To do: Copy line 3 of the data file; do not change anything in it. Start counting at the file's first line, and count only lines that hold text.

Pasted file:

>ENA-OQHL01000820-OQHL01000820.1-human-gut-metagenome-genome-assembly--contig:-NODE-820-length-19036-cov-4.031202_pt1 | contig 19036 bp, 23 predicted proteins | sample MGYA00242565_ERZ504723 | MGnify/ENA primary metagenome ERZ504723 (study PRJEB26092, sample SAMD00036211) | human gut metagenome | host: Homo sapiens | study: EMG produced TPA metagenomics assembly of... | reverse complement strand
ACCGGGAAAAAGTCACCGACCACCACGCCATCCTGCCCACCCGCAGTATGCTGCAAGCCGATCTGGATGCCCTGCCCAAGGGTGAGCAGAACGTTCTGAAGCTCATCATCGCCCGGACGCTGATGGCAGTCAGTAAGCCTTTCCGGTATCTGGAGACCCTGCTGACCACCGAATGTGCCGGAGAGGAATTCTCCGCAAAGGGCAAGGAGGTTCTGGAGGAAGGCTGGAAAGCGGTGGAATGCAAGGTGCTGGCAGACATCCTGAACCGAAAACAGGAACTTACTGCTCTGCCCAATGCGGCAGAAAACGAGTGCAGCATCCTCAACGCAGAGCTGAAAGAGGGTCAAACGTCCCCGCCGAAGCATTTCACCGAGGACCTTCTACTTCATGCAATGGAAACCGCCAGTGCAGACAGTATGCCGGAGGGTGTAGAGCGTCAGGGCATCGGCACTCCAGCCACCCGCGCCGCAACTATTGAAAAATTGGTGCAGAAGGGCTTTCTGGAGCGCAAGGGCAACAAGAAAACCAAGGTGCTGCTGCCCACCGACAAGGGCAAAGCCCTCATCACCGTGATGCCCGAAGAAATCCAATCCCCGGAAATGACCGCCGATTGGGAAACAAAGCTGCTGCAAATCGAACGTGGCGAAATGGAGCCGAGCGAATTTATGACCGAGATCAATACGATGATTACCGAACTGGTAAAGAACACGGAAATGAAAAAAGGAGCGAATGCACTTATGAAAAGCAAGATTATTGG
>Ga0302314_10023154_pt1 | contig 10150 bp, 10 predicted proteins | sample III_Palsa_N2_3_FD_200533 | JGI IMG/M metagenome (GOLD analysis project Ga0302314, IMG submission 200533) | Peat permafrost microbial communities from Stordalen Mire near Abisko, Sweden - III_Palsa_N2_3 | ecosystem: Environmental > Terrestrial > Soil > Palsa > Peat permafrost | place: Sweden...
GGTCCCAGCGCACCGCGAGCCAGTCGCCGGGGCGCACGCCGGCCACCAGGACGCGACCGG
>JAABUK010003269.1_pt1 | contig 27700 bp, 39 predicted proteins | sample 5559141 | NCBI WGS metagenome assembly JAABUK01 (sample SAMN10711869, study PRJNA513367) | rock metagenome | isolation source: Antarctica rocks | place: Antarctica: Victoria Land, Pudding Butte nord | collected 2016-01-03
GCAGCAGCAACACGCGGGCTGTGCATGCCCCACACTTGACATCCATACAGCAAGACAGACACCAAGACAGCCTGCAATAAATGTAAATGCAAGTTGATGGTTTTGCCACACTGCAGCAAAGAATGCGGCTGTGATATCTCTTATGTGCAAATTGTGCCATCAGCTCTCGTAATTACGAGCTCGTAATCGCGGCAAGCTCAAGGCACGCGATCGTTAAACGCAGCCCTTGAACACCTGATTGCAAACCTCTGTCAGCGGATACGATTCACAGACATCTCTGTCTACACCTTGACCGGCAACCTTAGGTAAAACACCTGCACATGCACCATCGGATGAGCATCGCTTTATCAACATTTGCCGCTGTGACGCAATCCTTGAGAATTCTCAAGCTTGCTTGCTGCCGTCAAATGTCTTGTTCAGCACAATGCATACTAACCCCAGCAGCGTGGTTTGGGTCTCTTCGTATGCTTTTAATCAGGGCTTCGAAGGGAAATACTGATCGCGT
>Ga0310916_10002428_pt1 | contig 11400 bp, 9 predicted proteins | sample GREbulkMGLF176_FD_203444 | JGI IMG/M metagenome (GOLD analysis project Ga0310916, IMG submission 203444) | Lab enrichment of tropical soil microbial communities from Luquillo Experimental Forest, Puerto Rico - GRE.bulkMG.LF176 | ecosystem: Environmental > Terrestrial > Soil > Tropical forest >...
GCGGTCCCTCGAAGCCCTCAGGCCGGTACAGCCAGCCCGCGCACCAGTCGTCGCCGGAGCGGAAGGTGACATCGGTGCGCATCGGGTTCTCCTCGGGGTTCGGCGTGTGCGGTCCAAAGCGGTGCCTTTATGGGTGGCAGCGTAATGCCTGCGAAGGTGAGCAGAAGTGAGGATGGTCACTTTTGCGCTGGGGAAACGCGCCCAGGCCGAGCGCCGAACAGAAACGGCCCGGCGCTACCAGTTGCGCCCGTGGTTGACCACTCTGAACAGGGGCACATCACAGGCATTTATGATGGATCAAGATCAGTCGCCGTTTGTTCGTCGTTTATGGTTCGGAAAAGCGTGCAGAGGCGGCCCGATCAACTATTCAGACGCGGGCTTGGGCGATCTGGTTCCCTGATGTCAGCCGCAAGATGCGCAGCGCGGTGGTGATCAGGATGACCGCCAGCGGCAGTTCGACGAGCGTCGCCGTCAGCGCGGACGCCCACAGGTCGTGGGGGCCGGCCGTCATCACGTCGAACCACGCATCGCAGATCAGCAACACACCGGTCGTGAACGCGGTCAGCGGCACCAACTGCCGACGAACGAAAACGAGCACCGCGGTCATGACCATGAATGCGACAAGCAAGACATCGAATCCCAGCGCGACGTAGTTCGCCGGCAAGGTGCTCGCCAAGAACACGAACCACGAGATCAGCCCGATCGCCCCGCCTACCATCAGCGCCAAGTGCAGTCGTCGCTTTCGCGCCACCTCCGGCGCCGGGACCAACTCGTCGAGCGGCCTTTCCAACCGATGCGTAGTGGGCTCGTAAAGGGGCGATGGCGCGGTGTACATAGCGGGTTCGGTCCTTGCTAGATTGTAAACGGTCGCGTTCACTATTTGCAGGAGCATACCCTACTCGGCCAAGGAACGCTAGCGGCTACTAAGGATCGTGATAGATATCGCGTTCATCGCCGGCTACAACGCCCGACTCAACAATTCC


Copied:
>Ga0302314_10023154_pt1 | contig 10150 bp, 10 predicted proteins | sample III_Palsa_N2_3_FD_200533 | JGI IMG/M metagenome (GOLD analysis project Ga0302314, IMG submission 200533) | Peat permafrost microbial communities from Stordalen Mire near Abisko, Sweden - III_Palsa_N2_3 | ecosystem: Environmental > Terrestrial > Soil > Palsa > Peat permafrost | place: Sweden...